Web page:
Legal disclosure of information is one of the most useful tools you can deploy in any litigation. Getting evidence with which to prove your case is probably the most important element of any litigation
This post is a review of the recent legal disclosure related reported case of Wilko Retail Ltd (Claimants) v Buyology Ltd (Defendants) heard on the 02 July 2014  EWHC 2221 (IPEC) (the “Wilko case”)
So in certain circumstances the English courts have jurisdiction to order the legal disclosure of third party information regarding an ultimate wrongdoer.
In the scenario where an unknown third party is infringing your intellectual property rights: such as passing their business off as yours; infringing your trademarks; patents; or even abusing your confidential information through a known party, you can apply to the court for an order that the known party give legal disclosure of the identity of the unknown ultimate wrongdoer, by way of interim relief.
The order is said to be a Norwich Pharmarcal Order taking the name of the case in which the interim relief was initially granted.
In the Wilko case, an application for summary judgment or alternatively judgment on admission in an action for infringement of trademarks and passing off was made. The Defendants admitted infringement. Judgment on admissions was not resisted. However, the Claimants also made an application in the form of a Norwich Pharmacal Order.
HH Judge Hacon approved judgment on the 07 July 2014.
The single point at issue was whether the relief granted should include an order for specific legal disclosure in the form of the order granted in Norwich Pharmacal  AC 133. The Claimants sought an order that the Defendants should give legal disclosure of the names and addresses of the Defendants’ suppliers of the infringing goods.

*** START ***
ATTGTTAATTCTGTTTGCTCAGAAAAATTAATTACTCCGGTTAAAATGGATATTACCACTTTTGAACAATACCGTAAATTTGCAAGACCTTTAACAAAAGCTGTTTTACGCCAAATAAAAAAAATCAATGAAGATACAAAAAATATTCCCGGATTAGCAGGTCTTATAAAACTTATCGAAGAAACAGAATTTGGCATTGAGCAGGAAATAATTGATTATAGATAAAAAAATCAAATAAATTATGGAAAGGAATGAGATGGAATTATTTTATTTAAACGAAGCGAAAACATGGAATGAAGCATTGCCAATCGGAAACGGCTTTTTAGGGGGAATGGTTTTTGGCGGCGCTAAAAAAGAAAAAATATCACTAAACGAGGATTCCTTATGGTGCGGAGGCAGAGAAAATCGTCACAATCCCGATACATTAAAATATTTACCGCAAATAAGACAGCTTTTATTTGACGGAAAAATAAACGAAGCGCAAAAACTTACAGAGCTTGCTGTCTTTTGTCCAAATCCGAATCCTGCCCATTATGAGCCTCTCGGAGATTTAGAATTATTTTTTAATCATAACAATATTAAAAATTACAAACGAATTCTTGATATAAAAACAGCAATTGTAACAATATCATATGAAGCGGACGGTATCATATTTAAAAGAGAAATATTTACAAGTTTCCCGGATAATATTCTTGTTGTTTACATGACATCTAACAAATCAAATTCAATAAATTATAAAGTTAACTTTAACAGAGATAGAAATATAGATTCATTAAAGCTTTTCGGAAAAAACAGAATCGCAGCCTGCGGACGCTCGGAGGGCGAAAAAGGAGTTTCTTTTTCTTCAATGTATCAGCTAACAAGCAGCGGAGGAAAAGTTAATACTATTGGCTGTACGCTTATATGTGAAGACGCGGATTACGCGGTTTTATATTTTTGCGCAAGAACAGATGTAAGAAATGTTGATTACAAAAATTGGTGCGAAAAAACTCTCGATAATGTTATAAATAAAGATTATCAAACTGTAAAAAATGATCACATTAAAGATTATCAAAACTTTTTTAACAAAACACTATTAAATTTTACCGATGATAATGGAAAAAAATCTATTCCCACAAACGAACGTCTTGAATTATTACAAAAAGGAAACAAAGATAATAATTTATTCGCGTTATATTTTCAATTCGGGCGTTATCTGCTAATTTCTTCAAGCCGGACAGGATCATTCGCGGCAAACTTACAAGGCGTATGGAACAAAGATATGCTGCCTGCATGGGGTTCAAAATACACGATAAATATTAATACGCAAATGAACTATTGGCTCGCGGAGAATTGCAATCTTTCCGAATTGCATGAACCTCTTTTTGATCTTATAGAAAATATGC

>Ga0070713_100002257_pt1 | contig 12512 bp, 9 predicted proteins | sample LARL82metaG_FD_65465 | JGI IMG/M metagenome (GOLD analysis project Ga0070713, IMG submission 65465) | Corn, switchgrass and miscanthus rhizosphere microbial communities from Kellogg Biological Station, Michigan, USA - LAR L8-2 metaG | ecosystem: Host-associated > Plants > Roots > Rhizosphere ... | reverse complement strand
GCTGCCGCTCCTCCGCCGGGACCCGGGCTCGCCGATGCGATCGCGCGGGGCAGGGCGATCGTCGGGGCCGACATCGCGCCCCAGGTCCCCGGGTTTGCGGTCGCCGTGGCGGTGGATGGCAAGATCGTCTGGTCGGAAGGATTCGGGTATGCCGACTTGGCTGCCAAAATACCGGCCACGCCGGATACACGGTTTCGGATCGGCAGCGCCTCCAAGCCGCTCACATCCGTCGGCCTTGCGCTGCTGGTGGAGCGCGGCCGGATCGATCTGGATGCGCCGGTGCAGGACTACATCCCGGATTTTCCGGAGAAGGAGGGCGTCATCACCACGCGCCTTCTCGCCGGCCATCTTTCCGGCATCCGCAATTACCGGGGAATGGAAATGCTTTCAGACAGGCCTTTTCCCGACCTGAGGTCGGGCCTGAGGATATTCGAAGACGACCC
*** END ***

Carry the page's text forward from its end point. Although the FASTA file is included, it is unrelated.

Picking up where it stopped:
What makes this case interesting are the following issues dealt with in HH Judge Hacon’s judgment as follows:
(i) Although there was a binding agreement between the parties to settle the dispute the Claimants were not precluded from seeking the Norwich Pharmacal relief. This is significant because the Norwich Pharmacal Order is an interim relief typically sought early on in the course of proceedings. Further, in this case the parties had already contractually settled proceedings and presumably needed the court to formalise their agreement by way of an order. HH Judge Hacon’s judgment says that the Defendant was entitled to make the application for a Norwich Pharmacal type order.
(ii) The judgment confirmed that there was jurisdiction to grant the order. Reference was made in the judgment to Jacob J in Jade Engineering (Coventry) Ltd v Antiference Window Systems Ltd  FSR 461 and to Article 8 of Directive 2004/48/EC on the enforcement of intellectual property rights.
Ultimately HH Judge Hacon decided that on the balance of the irreparable harm test that he was not going to order the disclosure sought by the Claimants. Reference was made by Judge Hacon to Eli Lilly & Co Ltd v. Neolab Ltd  EWHC 415 (CH).
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